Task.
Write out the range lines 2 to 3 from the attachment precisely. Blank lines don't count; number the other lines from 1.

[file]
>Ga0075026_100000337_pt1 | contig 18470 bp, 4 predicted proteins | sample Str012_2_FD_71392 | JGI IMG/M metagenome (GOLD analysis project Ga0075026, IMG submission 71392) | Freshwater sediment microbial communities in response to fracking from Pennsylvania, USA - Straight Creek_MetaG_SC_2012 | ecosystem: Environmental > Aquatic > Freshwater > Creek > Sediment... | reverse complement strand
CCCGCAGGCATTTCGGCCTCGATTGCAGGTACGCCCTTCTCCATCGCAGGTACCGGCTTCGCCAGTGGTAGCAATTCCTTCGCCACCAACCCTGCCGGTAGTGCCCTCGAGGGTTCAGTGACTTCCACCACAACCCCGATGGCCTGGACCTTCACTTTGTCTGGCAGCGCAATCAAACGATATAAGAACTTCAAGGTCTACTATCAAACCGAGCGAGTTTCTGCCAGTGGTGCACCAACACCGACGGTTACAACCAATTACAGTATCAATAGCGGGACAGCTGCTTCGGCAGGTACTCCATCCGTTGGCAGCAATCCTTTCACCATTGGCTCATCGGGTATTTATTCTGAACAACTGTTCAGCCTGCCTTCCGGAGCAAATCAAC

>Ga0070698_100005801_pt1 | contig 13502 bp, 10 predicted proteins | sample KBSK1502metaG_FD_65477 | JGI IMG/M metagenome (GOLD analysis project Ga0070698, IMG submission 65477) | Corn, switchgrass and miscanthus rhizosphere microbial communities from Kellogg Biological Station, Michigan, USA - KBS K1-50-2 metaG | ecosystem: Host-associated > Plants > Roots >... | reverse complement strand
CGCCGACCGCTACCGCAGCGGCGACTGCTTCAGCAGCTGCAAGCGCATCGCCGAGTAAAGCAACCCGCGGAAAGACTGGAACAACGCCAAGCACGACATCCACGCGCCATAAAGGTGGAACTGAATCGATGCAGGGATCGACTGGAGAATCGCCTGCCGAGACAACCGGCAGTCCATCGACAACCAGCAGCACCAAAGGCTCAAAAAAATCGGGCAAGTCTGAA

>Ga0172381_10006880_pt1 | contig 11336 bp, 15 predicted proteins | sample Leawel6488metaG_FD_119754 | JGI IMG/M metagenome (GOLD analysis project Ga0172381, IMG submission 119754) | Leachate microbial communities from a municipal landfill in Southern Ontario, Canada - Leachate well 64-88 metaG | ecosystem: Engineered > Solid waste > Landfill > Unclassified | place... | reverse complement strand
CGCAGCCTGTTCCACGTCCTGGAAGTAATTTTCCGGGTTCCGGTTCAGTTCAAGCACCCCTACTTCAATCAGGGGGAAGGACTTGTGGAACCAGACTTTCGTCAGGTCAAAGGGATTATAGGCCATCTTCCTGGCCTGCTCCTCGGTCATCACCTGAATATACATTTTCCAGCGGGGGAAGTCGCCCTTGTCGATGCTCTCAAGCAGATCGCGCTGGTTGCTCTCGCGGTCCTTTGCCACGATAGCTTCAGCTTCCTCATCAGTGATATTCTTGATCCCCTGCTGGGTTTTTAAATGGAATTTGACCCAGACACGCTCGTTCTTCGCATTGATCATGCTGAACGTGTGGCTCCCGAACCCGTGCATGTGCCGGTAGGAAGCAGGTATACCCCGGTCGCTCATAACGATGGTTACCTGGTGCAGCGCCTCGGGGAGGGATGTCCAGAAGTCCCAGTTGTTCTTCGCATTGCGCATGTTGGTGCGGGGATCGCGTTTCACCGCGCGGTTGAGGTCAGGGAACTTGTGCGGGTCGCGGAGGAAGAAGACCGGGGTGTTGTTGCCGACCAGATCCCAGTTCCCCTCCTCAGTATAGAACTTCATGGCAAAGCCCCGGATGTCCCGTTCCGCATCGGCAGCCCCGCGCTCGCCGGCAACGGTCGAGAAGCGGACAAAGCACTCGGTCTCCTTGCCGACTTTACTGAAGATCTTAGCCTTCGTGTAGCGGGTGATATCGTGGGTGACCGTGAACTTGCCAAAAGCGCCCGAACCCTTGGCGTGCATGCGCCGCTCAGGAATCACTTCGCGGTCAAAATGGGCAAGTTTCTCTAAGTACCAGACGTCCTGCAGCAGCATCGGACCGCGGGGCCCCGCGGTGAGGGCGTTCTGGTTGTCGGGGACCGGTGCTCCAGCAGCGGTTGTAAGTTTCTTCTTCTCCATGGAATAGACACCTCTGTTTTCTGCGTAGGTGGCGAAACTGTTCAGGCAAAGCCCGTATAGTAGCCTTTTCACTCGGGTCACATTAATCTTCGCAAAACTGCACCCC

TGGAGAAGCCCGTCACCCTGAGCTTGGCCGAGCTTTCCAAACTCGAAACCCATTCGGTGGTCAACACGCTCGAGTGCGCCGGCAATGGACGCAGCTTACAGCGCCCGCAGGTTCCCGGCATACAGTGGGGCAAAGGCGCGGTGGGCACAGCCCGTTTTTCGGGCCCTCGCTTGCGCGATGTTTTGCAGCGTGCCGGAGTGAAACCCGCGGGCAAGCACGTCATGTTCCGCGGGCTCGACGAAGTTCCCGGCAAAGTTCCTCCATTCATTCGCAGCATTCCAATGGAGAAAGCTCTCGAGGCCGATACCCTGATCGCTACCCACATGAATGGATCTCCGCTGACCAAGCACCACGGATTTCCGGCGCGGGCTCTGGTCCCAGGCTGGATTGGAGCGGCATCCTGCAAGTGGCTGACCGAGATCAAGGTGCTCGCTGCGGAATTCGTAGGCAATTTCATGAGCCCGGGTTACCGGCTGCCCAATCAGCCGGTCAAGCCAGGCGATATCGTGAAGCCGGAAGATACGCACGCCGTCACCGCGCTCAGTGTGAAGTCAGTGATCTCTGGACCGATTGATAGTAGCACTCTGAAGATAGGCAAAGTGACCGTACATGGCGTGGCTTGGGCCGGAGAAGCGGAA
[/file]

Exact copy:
CCCGCAGGCATTTCGGCCTCGATTGCAGGTACGCCCTTCTCCATCGCAGGTACCGGCTTCGCCAGTGGTAGCAATTCCTTCGCCACCAACCCTGCCGGTAGTGCCCTCGAGGGTTCAGTGACTTCCACCACAACCCCGATGGCCTGGACCTTCACTTTGTCTGGCAGCGCAATCAAACGATATAAGAACTTCAAGGTCTACTATCAAACCGAGCGAGTTTCTGCCAGTGGTGCACCAACACCGACGGTTACAACCAATTACAGTATCAATAGCGGGACAGCTGCTTCGGCAGGTACTCCATCCGTTGGCAGCAATCCTTTCACCATTGGCTCATCGGGTATTTATTCTGAACAACTGTTCAGCCTGCCTTCCGGAGCAAATCAAC

>Ga0070698_100005801_pt1 | contig 13502 bp, 10 predicted proteins | sample KBSK1502metaG_FD_65477 | JGI IMG/M metagenome (GOLD analysis project Ga0070698, IMG submission 65477) | Corn, switchgrass and miscanthus rhizosphere microbial communities from Kellogg Biological Station, Michigan, USA - KBS K1-50-2 metaG | ecosystem: Host-associated > Plants > Roots >... | reverse complement strand